The State Department said Monday U.S. diplomats are seeking clarification from Beijing after a sharply critical commentary on Bush administration foreign policy by China's former Vice Premier and Foreign Minister Qian Quichen.
Officials here normally shrug off criticism from foreign governments, not wanting to be drawn into in a back-and-forth public exchange on policy matters.
But the State Department is making an exception in the case of Mr. Qian's remarks, seeking clarification, and saying they do not square with Chinese policy as expressed to Secretary of State Colin Powell in Beijing only a week ago.
In a strongly worded commentary in the China Daily newspaper Monday, the former Chinese vice premier said the United States had not changed what he called its "Cold War mentality," and assailed what he described as a "Bush doctrine" in international affairs based on threats and the use of force.
Mr. Qian, a former foreign minister with extensive dealings with the Bush administration, said the U.S-led war in Iraq has destroyed a hard-won global anti-terror coalition, and opened a "Pandora's Box" of intermingled ethnic and religious conflicts.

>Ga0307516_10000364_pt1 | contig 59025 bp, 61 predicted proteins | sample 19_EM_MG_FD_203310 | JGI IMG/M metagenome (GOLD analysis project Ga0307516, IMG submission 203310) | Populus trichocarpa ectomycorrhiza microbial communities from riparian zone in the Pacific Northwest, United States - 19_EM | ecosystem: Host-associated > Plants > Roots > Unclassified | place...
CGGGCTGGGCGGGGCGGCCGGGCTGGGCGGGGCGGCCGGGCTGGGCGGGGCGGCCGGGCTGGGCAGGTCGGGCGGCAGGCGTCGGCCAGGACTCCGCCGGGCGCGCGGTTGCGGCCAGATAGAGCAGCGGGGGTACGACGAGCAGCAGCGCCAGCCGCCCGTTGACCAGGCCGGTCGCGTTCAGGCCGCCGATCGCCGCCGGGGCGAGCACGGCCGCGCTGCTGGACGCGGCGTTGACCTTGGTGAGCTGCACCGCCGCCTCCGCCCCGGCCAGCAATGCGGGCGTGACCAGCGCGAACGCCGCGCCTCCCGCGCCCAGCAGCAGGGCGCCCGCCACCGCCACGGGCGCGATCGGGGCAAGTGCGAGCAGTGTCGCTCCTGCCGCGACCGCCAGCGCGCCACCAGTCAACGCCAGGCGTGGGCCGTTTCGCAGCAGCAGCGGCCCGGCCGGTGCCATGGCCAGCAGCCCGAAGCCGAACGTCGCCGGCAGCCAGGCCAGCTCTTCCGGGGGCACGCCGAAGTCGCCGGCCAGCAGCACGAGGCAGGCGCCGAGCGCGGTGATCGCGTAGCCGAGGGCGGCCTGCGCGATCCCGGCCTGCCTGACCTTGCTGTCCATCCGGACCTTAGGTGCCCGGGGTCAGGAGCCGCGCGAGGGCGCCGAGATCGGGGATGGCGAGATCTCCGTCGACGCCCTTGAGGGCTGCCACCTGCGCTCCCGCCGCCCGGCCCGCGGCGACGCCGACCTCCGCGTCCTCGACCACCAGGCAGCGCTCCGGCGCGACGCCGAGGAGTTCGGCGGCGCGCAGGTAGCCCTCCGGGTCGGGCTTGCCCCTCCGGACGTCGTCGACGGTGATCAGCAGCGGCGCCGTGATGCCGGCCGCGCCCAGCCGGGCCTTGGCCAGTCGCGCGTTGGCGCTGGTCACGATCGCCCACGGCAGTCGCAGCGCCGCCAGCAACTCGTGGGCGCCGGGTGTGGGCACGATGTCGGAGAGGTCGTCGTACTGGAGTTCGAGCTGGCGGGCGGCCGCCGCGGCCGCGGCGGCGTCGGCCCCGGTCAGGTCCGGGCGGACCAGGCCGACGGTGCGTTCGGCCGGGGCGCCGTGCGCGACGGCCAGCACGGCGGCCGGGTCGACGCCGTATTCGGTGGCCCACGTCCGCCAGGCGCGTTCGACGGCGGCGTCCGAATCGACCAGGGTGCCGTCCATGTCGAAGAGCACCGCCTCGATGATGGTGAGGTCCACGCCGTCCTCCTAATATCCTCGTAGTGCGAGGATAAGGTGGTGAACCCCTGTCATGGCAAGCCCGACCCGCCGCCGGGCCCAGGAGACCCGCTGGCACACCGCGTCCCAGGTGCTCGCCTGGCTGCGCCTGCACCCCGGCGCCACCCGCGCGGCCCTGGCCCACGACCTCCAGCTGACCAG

At a news briefing, State Department Deputy Spokesman Adam Ereli noted that Mr. Qian is no longer a member of the Chinese government. But he said he is an elder statesman and respected figure, and said the United States is seeking clarification to make "crystal clear" that his remarks do not reflect the views of the current leadership in Beijing.
"His comments are certainly not consistent with what we heard and discussed with the Chinese government during the Secretary's recent visit to China," he said. "And we will be discussing the remarks further with the Chinese government for purposes of clarification."
Mr. Powell was in China only a week ago for talks that focused on regional issues including the Chinese-sponsored six-party talks on the North Korean nuclear program and Taiwan. There was no mention, at least in official statements on the talks, of discord over Iraq or anti-terrorism policy.
A diplomat here who spoke to reporters here on terms of anonymity noted the timing of Mr. Qian's remarks on the eve of the U.S. presidential election, and said there is speculation among policy analysts that the commentary might be an attempt to curry favor with the camp of Democratic Party candidate John Kerry.
Mr. Qian made no direct reference to Senator Kerry. But he did make favorable mention of former Clinton administration Secretary of State Madeleine Albright, a Kerry adviser, who he said is an advocate of removing the principle of pre-emption from U.S. foreign policy.